A debt charity has warned an increase in interest rates could cause “financial crisis” in Northern Ireland, while the Bank of England (BoE) believes the majority of UK homes wouldn’t suffer as the result of a rise
BY JAMIE STINSON – 09 DECEMBER 2014
A debt charity has warned an increase in interest rates could cause “financial crisis” in Northern Ireland, while the Bank of England (BoE) believes the majority of UK homes wouldn’t suffer as the result of a rise.
Citizens Advice highlighted householders are in a different economic position than those in London and South East England.
Interest rates are currently at the record low level of 0.5%, with a rise unlikely until late next year.
Kathy McKenna, of Citizens Advice, said that people in Northern Ireland are still suffering from tight household budgets.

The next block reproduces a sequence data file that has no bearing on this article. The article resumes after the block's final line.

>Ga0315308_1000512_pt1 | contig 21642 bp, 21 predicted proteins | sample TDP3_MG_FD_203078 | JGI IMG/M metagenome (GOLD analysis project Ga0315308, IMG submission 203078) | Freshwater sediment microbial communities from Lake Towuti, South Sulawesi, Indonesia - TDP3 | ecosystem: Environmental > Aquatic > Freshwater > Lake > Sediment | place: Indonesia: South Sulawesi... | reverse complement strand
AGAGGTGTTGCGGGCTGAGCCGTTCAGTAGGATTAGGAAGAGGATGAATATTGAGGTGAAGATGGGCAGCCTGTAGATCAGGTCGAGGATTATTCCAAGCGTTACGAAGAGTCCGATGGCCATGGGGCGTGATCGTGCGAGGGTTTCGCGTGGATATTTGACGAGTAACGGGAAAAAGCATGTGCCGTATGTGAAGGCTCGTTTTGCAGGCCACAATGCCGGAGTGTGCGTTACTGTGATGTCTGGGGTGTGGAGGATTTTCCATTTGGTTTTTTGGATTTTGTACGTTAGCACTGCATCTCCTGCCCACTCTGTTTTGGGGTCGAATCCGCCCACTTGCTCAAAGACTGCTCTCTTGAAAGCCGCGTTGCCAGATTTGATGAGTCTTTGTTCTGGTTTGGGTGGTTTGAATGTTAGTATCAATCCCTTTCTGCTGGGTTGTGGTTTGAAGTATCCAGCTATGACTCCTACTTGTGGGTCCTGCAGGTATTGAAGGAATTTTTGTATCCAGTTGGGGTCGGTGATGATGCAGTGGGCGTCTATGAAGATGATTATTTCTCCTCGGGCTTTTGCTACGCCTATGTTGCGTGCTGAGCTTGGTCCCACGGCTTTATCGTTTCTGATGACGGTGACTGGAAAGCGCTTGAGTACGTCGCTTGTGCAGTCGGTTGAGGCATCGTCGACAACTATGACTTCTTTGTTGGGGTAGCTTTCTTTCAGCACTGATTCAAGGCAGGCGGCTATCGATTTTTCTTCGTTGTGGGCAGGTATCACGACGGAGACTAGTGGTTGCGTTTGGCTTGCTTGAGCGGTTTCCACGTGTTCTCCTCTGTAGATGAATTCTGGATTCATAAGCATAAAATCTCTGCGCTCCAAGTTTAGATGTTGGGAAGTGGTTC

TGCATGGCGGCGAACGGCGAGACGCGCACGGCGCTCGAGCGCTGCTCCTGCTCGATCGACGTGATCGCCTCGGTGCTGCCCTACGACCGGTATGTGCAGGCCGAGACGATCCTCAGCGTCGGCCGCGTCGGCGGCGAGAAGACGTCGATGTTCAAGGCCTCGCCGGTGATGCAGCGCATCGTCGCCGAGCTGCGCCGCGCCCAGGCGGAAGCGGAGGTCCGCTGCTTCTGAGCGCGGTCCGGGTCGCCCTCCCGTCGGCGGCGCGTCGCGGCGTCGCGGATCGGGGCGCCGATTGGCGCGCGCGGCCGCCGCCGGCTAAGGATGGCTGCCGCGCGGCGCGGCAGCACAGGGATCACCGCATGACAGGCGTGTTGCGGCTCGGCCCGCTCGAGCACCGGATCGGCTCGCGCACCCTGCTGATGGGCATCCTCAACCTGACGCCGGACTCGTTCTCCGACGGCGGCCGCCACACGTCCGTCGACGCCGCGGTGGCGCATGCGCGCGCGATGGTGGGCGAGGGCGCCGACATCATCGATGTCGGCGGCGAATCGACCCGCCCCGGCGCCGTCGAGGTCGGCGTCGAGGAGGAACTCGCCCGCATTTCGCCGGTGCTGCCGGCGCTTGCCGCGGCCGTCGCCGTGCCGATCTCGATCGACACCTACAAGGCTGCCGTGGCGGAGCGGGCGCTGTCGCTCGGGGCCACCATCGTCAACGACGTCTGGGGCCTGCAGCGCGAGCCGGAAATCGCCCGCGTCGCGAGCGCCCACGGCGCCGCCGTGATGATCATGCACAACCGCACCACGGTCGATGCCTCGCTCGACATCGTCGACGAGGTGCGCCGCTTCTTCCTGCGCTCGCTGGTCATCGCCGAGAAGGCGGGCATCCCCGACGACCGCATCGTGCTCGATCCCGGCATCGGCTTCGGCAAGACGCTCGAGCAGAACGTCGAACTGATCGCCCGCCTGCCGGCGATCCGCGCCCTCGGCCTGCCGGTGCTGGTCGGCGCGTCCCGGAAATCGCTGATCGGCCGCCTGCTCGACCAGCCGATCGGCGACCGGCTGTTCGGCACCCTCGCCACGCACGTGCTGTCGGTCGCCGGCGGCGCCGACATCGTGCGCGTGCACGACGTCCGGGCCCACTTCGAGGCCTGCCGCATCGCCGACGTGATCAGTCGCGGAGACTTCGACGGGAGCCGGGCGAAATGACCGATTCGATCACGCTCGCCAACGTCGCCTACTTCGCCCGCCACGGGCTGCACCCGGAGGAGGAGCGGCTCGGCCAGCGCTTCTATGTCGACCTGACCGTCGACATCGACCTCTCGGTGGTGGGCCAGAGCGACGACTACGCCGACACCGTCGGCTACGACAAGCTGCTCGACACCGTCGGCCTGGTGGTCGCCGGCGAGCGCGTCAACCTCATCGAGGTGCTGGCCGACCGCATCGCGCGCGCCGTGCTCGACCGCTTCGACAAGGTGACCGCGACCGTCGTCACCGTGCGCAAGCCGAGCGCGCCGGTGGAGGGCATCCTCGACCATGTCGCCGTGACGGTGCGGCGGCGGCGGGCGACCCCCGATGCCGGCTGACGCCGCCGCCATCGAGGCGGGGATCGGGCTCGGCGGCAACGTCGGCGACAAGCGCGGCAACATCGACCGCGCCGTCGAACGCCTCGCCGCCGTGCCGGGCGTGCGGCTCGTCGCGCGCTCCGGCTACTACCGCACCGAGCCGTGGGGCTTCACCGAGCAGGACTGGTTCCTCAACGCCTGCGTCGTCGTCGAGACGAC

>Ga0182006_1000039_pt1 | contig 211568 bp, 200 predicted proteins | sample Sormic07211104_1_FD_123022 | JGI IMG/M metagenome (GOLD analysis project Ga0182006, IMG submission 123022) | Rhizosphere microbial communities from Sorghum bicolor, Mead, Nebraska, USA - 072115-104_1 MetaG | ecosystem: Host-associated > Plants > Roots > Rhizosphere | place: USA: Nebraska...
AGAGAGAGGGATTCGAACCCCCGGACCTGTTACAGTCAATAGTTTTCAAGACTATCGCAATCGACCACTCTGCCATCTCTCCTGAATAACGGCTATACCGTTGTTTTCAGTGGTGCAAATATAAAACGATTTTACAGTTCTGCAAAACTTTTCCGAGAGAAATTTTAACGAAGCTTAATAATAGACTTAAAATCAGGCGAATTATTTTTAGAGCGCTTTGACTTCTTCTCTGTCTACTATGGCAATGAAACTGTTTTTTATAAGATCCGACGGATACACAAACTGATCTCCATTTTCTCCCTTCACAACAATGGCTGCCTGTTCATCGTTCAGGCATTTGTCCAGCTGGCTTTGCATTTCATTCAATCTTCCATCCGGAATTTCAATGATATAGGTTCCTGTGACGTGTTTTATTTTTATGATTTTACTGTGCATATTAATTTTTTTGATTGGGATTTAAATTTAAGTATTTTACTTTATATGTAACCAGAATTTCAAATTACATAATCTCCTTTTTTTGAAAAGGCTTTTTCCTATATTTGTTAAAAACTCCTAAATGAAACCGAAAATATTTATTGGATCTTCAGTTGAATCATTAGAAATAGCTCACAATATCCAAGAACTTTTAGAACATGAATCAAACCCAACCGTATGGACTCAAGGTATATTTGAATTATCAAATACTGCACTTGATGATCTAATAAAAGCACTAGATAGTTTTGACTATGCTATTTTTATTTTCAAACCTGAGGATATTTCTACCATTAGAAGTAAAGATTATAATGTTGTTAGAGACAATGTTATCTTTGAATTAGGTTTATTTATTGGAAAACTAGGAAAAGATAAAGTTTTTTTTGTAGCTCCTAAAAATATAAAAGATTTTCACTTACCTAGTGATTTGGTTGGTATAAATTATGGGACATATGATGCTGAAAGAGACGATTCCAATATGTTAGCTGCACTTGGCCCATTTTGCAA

“Household incomes fell harder here during the recession and we are seeing more food banks than ever.
“There may be talk of overheating in the London property market, but over here there is a chill wind this winter for many struggling families.
“People are really fearful of what an interest rate rise would mean. For many who have been struggling to hold on, it would bring financial crisis.”
An increase in the bank base rate is not expected until around September 2015.
In yesterday’s report, the BoE said: “Overall, the evidence does not suggest that gradual increases in interest rates from their current historically low levels would have unusually large effects on household spending.”
Ms McKenna however said: “In the past year, Citizens Advice in Northern Ireland helped over 9,500 people deal with approximately £80m of debt.
“In a year when we saw no increase in the base interest rate, we also witnessed a 4.5% increase in people with debt. That tells its own story.
“Our message to the Bank of England and to government is that decisions affecting Northern Ireland households should only be taken when growth appears in people’s pay packets – not just on economists’ bar graphs.”
And Ms McKenna has encouraged consumers to plan ahead for the inevitable rise in interest rates.